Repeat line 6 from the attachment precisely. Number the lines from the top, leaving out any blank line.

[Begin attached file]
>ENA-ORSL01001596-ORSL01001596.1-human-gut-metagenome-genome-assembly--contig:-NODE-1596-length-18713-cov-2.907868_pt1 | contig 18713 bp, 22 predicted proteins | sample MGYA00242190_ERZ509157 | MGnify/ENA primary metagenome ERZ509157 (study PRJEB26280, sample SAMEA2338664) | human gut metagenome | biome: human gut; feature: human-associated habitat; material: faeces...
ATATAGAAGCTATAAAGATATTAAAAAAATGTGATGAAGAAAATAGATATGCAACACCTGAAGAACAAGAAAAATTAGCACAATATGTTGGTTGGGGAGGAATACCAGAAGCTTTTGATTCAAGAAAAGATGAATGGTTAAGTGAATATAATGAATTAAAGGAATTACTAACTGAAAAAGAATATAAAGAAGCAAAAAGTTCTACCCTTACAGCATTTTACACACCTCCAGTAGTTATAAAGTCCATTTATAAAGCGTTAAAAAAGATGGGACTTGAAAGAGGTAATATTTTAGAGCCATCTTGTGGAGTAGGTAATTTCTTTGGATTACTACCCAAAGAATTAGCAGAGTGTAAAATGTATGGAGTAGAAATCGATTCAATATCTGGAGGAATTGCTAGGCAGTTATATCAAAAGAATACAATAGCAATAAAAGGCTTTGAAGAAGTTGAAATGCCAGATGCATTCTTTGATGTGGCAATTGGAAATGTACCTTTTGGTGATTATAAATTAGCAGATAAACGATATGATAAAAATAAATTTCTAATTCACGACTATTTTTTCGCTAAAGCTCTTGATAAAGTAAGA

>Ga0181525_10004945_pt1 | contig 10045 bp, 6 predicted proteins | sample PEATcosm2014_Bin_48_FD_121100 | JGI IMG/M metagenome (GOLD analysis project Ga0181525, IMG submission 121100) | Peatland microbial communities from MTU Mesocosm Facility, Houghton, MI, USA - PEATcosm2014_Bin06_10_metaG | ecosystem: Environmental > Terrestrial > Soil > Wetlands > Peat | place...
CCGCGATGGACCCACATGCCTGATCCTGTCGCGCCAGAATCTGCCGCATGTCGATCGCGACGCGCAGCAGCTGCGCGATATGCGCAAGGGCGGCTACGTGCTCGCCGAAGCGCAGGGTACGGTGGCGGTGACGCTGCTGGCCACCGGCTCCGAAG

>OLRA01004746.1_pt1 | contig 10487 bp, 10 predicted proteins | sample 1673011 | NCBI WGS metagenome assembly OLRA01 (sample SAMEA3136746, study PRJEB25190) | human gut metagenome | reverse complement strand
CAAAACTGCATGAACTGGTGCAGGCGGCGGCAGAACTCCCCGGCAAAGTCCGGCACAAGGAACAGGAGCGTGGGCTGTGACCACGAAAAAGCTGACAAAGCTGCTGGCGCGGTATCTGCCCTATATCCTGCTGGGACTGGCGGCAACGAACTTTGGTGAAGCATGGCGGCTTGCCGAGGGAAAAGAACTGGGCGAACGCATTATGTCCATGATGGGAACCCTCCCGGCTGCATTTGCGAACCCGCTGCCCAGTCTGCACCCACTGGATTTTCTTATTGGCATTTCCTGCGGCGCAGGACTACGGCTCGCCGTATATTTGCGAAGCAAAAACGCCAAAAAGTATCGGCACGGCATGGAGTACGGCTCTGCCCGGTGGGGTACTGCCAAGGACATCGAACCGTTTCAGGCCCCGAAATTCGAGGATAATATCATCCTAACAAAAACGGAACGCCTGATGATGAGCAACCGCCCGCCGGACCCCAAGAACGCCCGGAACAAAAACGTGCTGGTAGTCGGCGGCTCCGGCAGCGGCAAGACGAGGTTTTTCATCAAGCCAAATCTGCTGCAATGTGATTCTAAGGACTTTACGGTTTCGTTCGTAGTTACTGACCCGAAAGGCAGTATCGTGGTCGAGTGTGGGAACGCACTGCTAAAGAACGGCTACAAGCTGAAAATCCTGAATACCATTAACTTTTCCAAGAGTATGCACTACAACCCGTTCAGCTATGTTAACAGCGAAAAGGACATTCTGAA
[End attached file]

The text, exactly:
CAAAACTGCATGAACTGGTGCAGGCGGCGGCAGAACTCCCCGGCAAAGTCCGGCACAAGGAACAGGAGCGTGGGCTGTGACCACGAAAAAGCTGACAAAGCTGCTGGCGCGGTATCTGCCCTATATCCTGCTGGGACTGGCGGCAACGAACTTTGGTGAAGCATGGCGGCTTGCCGAGGGAAAAGAACTGGGCGAACGCATTATGTCCATGATGGGAACCCTCCCGGCTGCATTTGCGAACCCGCTGCCCAGTCTGCACCCACTGGATTTTCTTATTGGCATTTCCTGCGGCGCAGGACTACGGCTCGCCGTATATTTGCGAAGCAAAAACGCCAAAAAGTATCGGCACGGCATGGAGTACGGCTCTGCCCGGTGGGGTACTGCCAAGGACATCGAACCGTTTCAGGCCCCGAAATTCGAGGATAATATCATCCTAACAAAAACGGAACGCCTGATGATGAGCAACCGCCCGCCGGACCCCAAGAACGCCCGGAACAAAAACGTGCTGGTAGTCGGCGGCTCCGGCAGCGGCAAGACGAGGTTTTTCATCAAGCCAAATCTGCTGCAATGTGATTCTAAGGACTTTACGGTTTCGTTCGTAGTTACTGACCCGAAAGGCAGTATCGTGGTCGAGTGTGGGAACGCACTGCTAAAGAACGGCTACAAGCTGAAAATCCTGAATACCATTAACTTTTCCAAGAGTATGCACTACAACCCGTTCAGCTATGTTAACAGCGAAAAGGACATTCTGAA